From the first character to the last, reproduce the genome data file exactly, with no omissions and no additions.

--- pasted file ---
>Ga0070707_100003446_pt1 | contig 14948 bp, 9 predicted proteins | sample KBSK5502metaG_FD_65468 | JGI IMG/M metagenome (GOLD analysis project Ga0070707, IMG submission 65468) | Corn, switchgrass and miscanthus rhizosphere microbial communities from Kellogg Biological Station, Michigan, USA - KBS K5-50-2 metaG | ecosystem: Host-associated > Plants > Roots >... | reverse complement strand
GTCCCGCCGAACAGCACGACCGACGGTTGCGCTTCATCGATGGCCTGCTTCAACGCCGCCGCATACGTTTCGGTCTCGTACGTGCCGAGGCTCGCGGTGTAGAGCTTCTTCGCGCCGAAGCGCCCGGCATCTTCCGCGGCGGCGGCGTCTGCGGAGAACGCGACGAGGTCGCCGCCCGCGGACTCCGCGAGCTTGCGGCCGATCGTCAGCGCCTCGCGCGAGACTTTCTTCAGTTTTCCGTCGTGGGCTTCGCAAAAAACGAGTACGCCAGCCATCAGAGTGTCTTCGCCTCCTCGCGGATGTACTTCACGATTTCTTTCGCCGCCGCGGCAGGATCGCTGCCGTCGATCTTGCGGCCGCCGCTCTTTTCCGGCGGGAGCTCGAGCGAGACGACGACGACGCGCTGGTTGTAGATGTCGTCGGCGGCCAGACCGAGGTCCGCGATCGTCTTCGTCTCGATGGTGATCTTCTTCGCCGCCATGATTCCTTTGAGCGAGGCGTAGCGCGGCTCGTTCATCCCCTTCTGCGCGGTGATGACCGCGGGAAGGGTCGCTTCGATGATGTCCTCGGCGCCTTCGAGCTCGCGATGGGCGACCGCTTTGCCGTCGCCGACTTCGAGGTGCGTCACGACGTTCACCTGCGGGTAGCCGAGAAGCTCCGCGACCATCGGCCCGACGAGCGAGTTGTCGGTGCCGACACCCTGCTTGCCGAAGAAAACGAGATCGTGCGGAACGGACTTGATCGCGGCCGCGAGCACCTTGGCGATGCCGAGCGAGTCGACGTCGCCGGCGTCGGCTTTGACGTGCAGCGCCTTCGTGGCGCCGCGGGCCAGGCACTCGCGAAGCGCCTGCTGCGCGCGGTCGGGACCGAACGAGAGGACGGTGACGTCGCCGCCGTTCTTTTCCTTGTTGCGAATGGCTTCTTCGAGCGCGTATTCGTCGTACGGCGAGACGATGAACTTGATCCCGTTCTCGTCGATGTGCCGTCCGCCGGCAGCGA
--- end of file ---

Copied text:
>Ga0070707_100003446_pt1 | contig 14948 bp, 9 predicted proteins | sample KBSK5502metaG_FD_65468 | JGI IMG/M metagenome (GOLD analysis project Ga0070707, IMG submission 65468) | Corn, switchgrass and miscanthus rhizosphere microbial communities from Kellogg Biological Station, Michigan, USA - KBS K5-50-2 metaG | ecosystem: Host-associated > Plants > Roots >... | reverse complement strand
GTCCCGCCGAACAGCACGACCGACGGTTGCGCTTCATCGATGGCCTGCTTCAACGCCGCCGCATACGTTTCGGTCTCGTACGTGCCGAGGCTCGCGGTGTAGAGCTTCTTCGCGCCGAAGCGCCCGGCATCTTCCGCGGCGGCGGCGTCTGCGGAGAACGCGACGAGGTCGCCGCCCGCGGACTCCGCGAGCTTGCGGCCGATCGTCAGCGCCTCGCGCGAGACTTTCTTCAGTTTTCCGTCGTGGGCTTCGCAAAAAACGAGTACGCCAGCCATCAGAGTGTCTTCGCCTCCTCGCGGATGTACTTCACGATTTCTTTCGCCGCCGCGGCAGGATCGCTGCCGTCGATCTTGCGGCCGCCGCTCTTTTCCGGCGGGAGCTCGAGCGAGACGACGACGACGCGCTGGTTGTAGATGTCGTCGGCGGCCAGACCGAGGTCCGCGATCGTCTTCGTCTCGATGGTGATCTTCTTCGCCGCCATGATTCCTTTGAGCGAGGCGTAGCGCGGCTCGTTCATCCCCTTCTGCGCGGTGATGACCGCGGGAAGGGTCGCTTCGATGATGTCCTCGGCGCCTTCGAGCTCGCGATGGGCGACCGCTTTGCCGTCGCCGACTTCGAGGTGCGTCACGACGTTCACCTGCGGGTAGCCGAGAAGCTCCGCGACCATCGGCCCGACGAGCGAGTTGTCGGTGCCGACACCCTGCTTGCCGAAGAAAACGAGATCGTGCGGAACGGACTTGATCGCGGCCGCGAGCACCTTGGCGATGCCGAGCGAGTCGACGTCGCCGGCGTCGGCTTTGACGTGCAGCGCCTTCGTGGCGCCGCGGGCCAGGCACTCGCGAAGCGCCTGCTGCGCGCGGTCGGGACCGAACGAGAGGACGGTGACGTCGCCGCCGTTCTTTTCCTTGTTGCGAATGGCTTCTTCGAGCGCGTATTCGTCGTACGGCGAGACGATGAACTTGATCCCGTTCTCGTCGATGTGCCGTCCGCCGGCAGCGA